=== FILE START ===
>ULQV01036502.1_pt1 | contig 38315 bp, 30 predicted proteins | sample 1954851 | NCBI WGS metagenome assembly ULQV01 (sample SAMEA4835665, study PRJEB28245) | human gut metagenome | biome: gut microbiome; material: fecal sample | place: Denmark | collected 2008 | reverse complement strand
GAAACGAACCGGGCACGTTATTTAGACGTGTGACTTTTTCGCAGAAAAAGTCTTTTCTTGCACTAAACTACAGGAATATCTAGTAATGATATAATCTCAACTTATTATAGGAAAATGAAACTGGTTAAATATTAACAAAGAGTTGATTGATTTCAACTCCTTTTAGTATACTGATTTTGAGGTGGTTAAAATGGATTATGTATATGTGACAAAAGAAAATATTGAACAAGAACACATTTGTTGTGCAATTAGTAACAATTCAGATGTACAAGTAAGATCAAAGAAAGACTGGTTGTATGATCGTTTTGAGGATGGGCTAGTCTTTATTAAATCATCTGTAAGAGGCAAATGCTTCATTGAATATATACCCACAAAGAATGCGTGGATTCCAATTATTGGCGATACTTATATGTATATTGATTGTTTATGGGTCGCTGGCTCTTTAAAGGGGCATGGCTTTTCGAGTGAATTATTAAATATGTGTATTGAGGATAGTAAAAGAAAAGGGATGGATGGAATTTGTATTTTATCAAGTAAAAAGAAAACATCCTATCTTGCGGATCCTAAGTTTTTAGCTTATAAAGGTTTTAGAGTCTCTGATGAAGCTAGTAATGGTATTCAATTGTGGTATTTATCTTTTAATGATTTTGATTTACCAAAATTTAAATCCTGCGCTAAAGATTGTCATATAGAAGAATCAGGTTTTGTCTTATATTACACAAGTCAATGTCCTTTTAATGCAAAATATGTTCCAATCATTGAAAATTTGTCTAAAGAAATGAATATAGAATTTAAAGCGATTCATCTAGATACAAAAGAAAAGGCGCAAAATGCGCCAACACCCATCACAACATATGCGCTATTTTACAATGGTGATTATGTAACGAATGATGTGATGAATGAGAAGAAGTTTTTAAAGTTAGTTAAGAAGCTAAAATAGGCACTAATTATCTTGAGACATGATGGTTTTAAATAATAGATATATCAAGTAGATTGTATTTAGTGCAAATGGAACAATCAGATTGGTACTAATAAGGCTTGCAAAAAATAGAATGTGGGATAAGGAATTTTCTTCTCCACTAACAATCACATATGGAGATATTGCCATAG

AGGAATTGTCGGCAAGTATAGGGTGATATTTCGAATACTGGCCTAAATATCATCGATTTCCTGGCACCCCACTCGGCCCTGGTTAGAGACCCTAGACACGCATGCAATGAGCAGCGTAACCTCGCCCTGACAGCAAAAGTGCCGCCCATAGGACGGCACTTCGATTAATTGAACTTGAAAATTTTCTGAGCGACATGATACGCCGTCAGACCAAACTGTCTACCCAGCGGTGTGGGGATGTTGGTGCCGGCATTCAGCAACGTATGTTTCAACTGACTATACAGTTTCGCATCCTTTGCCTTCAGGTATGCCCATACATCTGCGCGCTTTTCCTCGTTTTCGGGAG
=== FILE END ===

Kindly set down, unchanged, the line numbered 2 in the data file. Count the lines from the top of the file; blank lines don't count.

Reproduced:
GAAACGAACCGGGCACGTTATTTAGACGTGTGACTTTTTCGCAGAAAAAGTCTTTTCTTGCACTAAACTACAGGAATATCTAGTAATGATATAATCTCAACTTATTATAGGAAAATGAAACTGGTTAAATATTAACAAAGAGTTGATTGATTTCAACTCCTTTTAGTATACTGATTTTGAGGTGGTTAAAATGGATTATGTATATGTGACAAAAGAAAATATTGAACAAGAACACATTTGTTGTGCAATTAGTAACAATTCAGATGTACAAGTAAGATCAAAGAAAGACTGGTTGTATGATCGTTTTGAGGATGGGCTAGTCTTTATTAAATCATCTGTAAGAGGCAAATGCTTCATTGAATATATACCCACAAAGAATGCGTGGATTCCAATTATTGGCGATACTTATATGTATATTGATTGTTTATGGGTCGCTGGCTCTTTAAAGGGGCATGGCTTTTCGAGTGAATTATTAAATATGTGTATTGAGGATAGTAAAAGAAAAGGGATGGATGGAATTTGTATTTTATCAAGTAAAAAGAAAACATCCTATCTTGCGGATCCTAAGTTTTTAGCTTATAAAGGTTTTAGAGTCTCTGATGAAGCTAGTAATGGTATTCAATTGTGGTATTTATCTTTTAATGATTTTGATTTACCAAAATTTAAATCCTGCGCTAAAGATTGTCATATAGAAGAATCAGGTTTTGTCTTATATTACACAAGTCAATGTCCTTTTAATGCAAAATATGTTCCAATCATTGAAAATTTGTCTAAAGAAATGAATATAGAATTTAAAGCGATTCATCTAGATACAAAAGAAAAGGCGCAAAATGCGCCAACACCCATCACAACATATGCGCTATTTTACAATGGTGATTATGTAACGAATGATGTGATGAATGAGAAGAAGTTTTTAAAGTTAGTTAAGAAGCTAAAATAGGCACTAATTATCTTGAGACATGATGGTTTTAAATAATAGATATATCAAGTAGATTGTATTTAGTGCAAATGGAACAATCAGATTGGTACTAATAAGGCTTGCAAAAAATAGAATGTGGGATAAGGAATTTTCTTCTCCACTAACAATCACATATGGAGATATTGCCATAG